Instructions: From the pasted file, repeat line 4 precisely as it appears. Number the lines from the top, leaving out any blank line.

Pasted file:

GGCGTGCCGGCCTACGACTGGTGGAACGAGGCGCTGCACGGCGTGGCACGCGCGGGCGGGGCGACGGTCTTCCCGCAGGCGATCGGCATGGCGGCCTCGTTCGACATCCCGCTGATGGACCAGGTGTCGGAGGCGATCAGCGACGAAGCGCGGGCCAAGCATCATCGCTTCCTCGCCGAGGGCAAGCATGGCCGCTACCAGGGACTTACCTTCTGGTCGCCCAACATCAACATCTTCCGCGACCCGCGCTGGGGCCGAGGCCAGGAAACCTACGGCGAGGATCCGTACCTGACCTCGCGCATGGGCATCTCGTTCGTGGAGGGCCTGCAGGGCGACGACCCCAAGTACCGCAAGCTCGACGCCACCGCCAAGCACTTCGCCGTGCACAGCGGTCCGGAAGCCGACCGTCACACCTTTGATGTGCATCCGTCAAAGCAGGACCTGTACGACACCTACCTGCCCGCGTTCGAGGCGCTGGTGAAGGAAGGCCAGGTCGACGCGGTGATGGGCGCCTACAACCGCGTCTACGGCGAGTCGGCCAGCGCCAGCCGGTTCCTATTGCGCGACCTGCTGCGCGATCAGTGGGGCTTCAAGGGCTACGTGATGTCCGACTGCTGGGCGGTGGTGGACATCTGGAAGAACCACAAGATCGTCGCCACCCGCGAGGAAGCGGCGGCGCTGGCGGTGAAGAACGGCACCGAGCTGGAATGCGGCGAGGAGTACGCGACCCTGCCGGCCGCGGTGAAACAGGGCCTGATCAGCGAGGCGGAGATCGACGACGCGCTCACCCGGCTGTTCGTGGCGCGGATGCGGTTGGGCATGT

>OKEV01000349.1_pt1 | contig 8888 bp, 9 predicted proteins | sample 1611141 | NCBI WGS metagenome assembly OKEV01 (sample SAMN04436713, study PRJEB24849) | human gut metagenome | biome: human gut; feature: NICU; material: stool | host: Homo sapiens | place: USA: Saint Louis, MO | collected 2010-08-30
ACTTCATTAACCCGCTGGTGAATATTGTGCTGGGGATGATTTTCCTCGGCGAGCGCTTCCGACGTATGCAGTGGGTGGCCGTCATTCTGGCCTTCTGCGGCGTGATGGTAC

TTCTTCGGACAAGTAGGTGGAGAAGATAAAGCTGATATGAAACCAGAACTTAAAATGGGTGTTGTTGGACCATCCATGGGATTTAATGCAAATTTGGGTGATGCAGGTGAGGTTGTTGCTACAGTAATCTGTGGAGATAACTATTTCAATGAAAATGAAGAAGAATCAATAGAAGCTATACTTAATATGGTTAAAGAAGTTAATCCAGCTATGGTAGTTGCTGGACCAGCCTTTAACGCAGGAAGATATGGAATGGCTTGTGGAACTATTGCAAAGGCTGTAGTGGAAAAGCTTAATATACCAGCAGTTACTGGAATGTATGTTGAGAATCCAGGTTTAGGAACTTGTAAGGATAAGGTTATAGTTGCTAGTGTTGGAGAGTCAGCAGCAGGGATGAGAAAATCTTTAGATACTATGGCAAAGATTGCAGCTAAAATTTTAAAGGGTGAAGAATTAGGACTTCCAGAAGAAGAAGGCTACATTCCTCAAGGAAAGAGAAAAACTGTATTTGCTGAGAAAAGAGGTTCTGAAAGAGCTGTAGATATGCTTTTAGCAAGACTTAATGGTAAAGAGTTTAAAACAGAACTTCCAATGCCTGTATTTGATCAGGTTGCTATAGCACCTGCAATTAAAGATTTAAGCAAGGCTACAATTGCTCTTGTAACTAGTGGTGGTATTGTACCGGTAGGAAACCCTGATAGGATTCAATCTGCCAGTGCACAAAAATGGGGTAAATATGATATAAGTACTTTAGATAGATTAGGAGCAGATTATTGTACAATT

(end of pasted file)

TTCTTCGGACAAGTAGGTGGAGAAGATAAAGCTGATATGAAACCAGAACTTAAAATGGGTGTTGTTGGACCATCCATGGGATTTAATGCAAATTTGGGTGATGCAGGTGAGGTTGTTGCTACAGTAATCTGTGGAGATAACTATTTCAATGAAAATGAAGAAGAATCAATAGAAGCTATACTTAATATGGTTAAAGAAGTTAATCCAGCTATGGTAGTTGCTGGACCAGCCTTTAACGCAGGAAGATATGGAATGGCTTGTGGAACTATTGCAAAGGCTGTAGTGGAAAAGCTTAATATACCAGCAGTTACTGGAATGTATGTTGAGAATCCAGGTTTAGGAACTTGTAAGGATAAGGTTATAGTTGCTAGTGTTGGAGAGTCAGCAGCAGGGATGAGAAAATCTTTAGATACTATGGCAAAGATTGCAGCTAAAATTTTAAAGGGTGAAGAATTAGGACTTCCAGAAGAAGAAGGCTACATTCCTCAAGGAAAGAGAAAAACTGTATTTGCTGAGAAAAGAGGTTCTGAAAGAGCTGTAGATATGCTTTTAGCAAGACTTAATGGTAAAGAGTTTAAAACAGAACTTCCAATGCCTGTATTTGATCAGGTTGCTATAGCACCTGCAATTAAAGATTTAAGCAAGGCTACAATTGCTCTTGTAACTAGTGGTGGTATTGTACCGGTAGGAAACCCTGATAGGATTCAATCTGCCAGTGCACAAAAATGGGGTAAATATGATATAAGTACTTTAGATAGATTAGGAGCAGATTATTGTACAATT